Next, buy yourself a beautiful pipe that makes you feel regal when smoking it, something that you will use every day. Ask your new friends where you might find a nice one. Look in fancy tobacco shops. Third, learn when, where, why, and how you smoke. Is it outside only, during work only, in the car only? With friends at the bar? Start smoking your new pipe in place of cigarettes when you normally go out to smoke.  Slowly you may find that the smell of cigarettes isn’t as great next to your beautiful blend in your lovely pipe. You might decide that you want to move away from that time to smoke another time. You might find a new time during the day where you can practice your ritual of smoking your beautiful new pipe with some delicious herbal blend. Draw deeply of the smoke and visualize yourself in a place where you feel this way all the time. Eventually you may find that the breath work of smoking takes over and turns into a meditative practice and you cease to use the smoke and continue to use the breath work.

Make your smoke time a special time to check in with yourself on your progress down this path from the habit of smoking to the practice of breath work. If you begin with the intention of stopping the habit of smoking and starting a practice of breath work this progression will naturally follow. They are mutually exclusive but the path to get there isn’t.

There, you have successfully quit smoking and developed a practice of honoring yourself in breath work and relaxation. This same principle is true for business habits moving into business practices. Do you hate writing billable invoices because it makes you feel badly asking for money for your services? Turn the habit of writing invoices into the practice of accepting abundance into your life.

Words matter. Intent matters. Is your business a practice or a habit? Your success may rest with that decision.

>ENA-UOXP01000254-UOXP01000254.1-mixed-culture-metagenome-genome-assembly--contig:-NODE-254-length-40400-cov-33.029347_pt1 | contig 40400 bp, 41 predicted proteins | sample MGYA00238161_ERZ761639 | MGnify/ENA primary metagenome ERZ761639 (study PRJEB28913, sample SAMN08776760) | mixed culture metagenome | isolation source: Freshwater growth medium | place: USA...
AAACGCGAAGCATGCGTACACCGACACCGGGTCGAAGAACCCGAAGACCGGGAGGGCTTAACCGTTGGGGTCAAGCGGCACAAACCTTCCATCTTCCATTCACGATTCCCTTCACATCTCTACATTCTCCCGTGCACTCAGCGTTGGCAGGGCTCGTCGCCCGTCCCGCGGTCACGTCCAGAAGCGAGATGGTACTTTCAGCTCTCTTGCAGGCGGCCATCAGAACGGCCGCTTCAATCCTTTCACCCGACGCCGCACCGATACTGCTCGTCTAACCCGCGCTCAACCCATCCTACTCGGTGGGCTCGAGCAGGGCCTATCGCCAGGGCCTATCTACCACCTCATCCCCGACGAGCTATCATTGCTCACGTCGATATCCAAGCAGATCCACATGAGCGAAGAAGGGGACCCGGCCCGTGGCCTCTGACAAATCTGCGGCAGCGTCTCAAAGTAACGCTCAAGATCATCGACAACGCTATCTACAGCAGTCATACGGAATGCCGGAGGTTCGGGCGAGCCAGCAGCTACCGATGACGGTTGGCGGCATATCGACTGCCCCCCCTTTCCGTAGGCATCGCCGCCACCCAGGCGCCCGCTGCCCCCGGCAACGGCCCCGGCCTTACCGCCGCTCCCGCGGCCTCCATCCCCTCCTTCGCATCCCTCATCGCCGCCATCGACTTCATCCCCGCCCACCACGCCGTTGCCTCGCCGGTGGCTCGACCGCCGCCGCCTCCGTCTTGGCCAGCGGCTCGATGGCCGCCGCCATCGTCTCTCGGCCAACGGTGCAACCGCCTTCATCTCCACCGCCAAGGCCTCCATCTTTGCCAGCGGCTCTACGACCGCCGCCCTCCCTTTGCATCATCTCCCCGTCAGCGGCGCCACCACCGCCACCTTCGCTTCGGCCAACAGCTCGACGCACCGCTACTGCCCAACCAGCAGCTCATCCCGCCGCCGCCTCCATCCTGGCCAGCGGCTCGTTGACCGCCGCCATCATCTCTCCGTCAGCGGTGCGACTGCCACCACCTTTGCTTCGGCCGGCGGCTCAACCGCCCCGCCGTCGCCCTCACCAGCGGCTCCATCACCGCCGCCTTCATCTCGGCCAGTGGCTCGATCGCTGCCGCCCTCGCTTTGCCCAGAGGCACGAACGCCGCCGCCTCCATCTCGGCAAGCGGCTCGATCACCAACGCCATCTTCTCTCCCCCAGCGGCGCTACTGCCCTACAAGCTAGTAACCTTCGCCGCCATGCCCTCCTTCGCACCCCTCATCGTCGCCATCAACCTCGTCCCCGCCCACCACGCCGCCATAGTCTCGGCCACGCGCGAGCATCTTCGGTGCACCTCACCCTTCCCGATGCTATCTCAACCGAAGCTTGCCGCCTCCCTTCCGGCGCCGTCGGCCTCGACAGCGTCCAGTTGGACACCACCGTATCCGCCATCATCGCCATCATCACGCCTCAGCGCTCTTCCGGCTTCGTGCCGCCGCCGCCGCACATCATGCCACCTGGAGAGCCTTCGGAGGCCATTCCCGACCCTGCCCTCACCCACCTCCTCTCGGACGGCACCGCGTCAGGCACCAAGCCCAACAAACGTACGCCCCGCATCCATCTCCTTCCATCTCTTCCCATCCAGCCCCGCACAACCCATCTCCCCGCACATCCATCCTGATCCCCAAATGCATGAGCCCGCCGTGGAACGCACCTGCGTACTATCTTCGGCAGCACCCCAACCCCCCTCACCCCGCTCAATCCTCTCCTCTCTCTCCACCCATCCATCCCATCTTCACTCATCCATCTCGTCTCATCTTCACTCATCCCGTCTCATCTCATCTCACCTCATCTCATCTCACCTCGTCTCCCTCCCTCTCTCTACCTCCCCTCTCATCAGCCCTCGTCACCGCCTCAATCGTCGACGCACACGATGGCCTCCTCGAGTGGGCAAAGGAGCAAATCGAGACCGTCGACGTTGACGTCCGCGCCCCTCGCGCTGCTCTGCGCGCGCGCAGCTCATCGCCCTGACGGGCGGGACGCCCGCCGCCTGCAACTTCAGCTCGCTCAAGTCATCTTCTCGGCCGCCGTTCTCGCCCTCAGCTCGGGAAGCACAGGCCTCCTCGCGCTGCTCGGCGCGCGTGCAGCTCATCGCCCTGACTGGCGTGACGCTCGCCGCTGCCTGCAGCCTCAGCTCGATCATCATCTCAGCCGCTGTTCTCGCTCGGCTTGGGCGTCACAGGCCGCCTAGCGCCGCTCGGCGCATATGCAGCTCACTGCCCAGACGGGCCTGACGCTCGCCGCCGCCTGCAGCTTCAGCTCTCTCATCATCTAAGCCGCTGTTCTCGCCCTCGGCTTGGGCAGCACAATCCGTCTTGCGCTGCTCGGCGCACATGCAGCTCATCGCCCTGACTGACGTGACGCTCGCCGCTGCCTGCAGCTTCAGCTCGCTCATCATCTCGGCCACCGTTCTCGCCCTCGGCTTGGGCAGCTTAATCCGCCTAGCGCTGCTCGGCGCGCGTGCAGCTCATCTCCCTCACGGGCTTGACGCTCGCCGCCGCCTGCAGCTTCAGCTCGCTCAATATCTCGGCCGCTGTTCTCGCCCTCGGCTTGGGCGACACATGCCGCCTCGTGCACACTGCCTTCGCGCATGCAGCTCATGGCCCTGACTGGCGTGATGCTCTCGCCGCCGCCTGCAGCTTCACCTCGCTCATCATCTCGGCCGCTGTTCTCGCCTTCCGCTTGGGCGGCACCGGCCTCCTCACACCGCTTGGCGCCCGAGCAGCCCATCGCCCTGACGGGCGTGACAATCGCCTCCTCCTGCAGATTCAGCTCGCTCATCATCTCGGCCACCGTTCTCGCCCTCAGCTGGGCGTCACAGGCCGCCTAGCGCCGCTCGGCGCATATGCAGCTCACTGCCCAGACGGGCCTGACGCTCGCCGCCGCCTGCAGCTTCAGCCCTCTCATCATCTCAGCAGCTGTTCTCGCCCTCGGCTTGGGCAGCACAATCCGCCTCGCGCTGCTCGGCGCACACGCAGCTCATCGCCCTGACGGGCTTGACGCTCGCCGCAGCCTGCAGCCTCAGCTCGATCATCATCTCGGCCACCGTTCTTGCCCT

Enjoy Winter Break, Rather Than Stress Over Grades

By Jenna Moede

Winter break and the time for relaxing and resetting has finally arrived. I feel so excited for a break this year, and I can’t wait to re-energize for the New Year.  

During this time of year, as an undergrad student, getting the most out of my time off felt critical because I finally had a second to enjoy life without school. After my last final every semester, I sold my books and organized my notes that I would need later on in college. Once I had gone through my school stuff, I put everything away where I could forget about it.

Then I forced myself to let go of everything that had happened during the semester. Of course, I still logged online to check my grades once I knew my teachers had posted them, but other than that, I gave myself over to enjoying the break. 

First, I told myself that worrying about my grades and the things that had already happened wouldn’t change anything. Grades, whether good or bad, didn’t roll over into the next semester and wouldn’t affect my future grades. 

If I’d had a great semester, I would always feel proud of my accomplishments, but I would try to reset my mind and prepare myself for another great semester. Since past good grades didn’t mean anything in the future, I had to work hard in every single course, during every single class.